I started my martial arts training at the age of 5. Like most children who train my father took me down to the local club near home. It could have been any art really: Ju-Jitsu, Boxing, Judo, Aikido, the list is endless. It wasn’t the art that was important at the time, it was more to introduce me to some form of training, but the art was karate.
I continued to train and then started to enjoy the weapons that were sometimes taught in class. I was never interested in the history or where the art came from when I was younger; like most kids all I wanted to do was kumite and throw nunchaku around like a ninja turtle! Other people used to say why you don’t try another art? But I always had this closed mind that said: no, I’m a karate man, no other art will be able to offer me anything. How wrong I was.
Its only once you get older and start to read about the history and where the arts come from, especially the Japanese arts for me; that you realise they are all linked together. Kobudo training for when you have weapons or tools, Ju-Jitsu for throwing and joint locking on the battlefield and karate for the kicks and strikes of the farmers.
Unfortunately some people who have studied one art for many years seem to become close minded and hate the thought of standing in line, learning rather than teaching, kind of scared that they might be starting again. I’m a great believer in having a go at something else to help understand what other arts are available and what they have to offer. Don’t dismiss an art until you have at least tried it and can say it’s not for you. To try something helps you to understand the strengths and weaknesses of your own art and helps you to grow as a martial artist.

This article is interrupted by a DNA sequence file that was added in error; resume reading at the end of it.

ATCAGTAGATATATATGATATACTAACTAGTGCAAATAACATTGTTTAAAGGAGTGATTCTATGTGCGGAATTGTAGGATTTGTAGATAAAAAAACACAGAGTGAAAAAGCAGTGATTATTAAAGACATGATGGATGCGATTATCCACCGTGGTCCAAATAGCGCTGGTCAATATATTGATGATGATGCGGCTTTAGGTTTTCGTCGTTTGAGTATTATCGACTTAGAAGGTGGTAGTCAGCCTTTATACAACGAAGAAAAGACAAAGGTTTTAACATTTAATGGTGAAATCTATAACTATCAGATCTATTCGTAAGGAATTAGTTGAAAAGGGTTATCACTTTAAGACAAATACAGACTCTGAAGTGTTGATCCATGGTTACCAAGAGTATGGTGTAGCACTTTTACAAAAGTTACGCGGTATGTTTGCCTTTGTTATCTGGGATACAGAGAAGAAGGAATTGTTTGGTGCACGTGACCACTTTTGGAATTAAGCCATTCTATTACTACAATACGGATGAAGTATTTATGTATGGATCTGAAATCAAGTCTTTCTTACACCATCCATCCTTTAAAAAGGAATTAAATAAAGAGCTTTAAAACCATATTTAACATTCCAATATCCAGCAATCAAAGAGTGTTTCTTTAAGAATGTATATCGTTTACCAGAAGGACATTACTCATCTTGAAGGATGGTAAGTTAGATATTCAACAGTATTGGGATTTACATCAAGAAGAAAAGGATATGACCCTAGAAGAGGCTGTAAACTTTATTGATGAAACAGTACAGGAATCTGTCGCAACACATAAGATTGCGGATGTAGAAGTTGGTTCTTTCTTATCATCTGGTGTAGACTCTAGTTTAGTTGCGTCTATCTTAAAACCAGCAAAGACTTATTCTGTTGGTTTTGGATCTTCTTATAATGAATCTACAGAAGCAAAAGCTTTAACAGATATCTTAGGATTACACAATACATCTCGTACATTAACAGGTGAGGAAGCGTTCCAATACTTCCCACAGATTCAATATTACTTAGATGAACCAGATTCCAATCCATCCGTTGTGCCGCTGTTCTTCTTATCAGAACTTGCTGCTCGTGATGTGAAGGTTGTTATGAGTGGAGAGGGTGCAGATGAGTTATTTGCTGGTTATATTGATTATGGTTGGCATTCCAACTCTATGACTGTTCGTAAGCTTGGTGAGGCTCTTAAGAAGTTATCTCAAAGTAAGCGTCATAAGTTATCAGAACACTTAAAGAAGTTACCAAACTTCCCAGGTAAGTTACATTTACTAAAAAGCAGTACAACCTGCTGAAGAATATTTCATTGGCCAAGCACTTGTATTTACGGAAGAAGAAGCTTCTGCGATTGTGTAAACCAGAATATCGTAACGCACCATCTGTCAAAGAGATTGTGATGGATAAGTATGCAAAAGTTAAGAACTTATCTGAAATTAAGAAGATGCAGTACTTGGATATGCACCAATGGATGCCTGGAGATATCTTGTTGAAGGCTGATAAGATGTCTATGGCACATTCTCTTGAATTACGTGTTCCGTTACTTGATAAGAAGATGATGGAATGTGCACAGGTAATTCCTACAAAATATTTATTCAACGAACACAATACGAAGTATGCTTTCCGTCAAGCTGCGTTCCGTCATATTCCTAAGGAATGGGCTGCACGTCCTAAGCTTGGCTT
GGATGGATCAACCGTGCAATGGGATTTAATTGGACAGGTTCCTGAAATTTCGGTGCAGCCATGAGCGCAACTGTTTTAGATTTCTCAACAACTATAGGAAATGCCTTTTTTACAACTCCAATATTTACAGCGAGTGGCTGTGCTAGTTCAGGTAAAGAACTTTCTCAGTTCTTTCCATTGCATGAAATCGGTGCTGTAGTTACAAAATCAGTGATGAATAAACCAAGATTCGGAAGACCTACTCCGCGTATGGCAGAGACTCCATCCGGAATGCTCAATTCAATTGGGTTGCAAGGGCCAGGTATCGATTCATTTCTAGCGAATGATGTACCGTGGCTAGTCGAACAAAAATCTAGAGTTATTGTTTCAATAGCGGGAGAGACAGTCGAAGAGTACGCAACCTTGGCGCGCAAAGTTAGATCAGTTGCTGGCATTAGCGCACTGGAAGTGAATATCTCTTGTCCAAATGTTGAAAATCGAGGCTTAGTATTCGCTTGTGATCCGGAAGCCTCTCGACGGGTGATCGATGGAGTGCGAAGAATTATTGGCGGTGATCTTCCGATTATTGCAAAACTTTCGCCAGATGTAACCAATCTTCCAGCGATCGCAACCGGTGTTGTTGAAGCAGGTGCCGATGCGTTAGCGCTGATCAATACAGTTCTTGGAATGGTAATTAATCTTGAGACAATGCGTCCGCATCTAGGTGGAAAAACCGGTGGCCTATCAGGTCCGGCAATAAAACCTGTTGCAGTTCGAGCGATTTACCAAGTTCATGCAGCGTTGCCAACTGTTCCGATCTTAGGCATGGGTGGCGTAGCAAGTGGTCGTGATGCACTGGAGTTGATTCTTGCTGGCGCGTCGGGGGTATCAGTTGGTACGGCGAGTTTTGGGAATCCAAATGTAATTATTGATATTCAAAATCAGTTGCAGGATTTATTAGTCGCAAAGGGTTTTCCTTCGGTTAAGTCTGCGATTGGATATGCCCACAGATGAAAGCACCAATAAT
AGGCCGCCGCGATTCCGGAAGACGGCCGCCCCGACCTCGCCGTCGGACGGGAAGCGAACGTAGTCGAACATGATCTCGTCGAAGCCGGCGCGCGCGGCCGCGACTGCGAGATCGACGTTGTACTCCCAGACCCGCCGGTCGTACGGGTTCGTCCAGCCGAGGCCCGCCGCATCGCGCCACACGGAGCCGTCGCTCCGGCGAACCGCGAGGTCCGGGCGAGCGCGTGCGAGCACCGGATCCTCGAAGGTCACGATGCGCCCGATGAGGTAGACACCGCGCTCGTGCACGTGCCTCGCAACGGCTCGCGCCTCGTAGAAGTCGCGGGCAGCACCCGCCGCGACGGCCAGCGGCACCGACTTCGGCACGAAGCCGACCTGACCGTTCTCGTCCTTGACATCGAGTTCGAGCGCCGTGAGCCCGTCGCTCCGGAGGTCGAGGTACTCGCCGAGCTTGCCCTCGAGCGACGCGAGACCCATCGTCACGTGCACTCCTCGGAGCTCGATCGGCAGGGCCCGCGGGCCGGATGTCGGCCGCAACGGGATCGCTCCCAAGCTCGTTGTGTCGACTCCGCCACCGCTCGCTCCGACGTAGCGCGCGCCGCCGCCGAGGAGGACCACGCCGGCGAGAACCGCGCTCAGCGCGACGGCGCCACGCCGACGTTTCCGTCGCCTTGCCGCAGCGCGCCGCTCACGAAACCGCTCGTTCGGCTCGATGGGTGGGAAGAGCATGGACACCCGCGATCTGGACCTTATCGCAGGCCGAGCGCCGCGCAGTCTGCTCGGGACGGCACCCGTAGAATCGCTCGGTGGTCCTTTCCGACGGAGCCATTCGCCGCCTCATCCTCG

Everybody is different in size, shape and fitness level and there is too much information to learn everything from all the different systems combined. This would be impossible, but to at least have a go and try something, even if it’s just on a course or a few classes, opens the mind to new ideas.
I recently taught on a course with two other instructors. There were many different people training from all different arts. I was the youngest and least experienced of the instructors and I started by explaining to everyone what the day meant to me and that it was to be ‘open minded’ day: for people to try the different arts being taught and take from them what they wished. If they didn’t like them that’s fine, but at least they’d have given it a go.
So what am I trying to say is: be careful not to get ’stuck in a rut’. Teaching is not learning. Yes we learn from our pupils but there is no replacement for standing in line and learning yourself. It helps your own training and knowledge but also opens your mind to what other people do in their dojos. You never know, you might even enjoy it!
You can find out more about David's club by clicking: http://www.clubbz.com/club/19432/salford/fudoshin-bukido-kobudo-tradional-weapons-club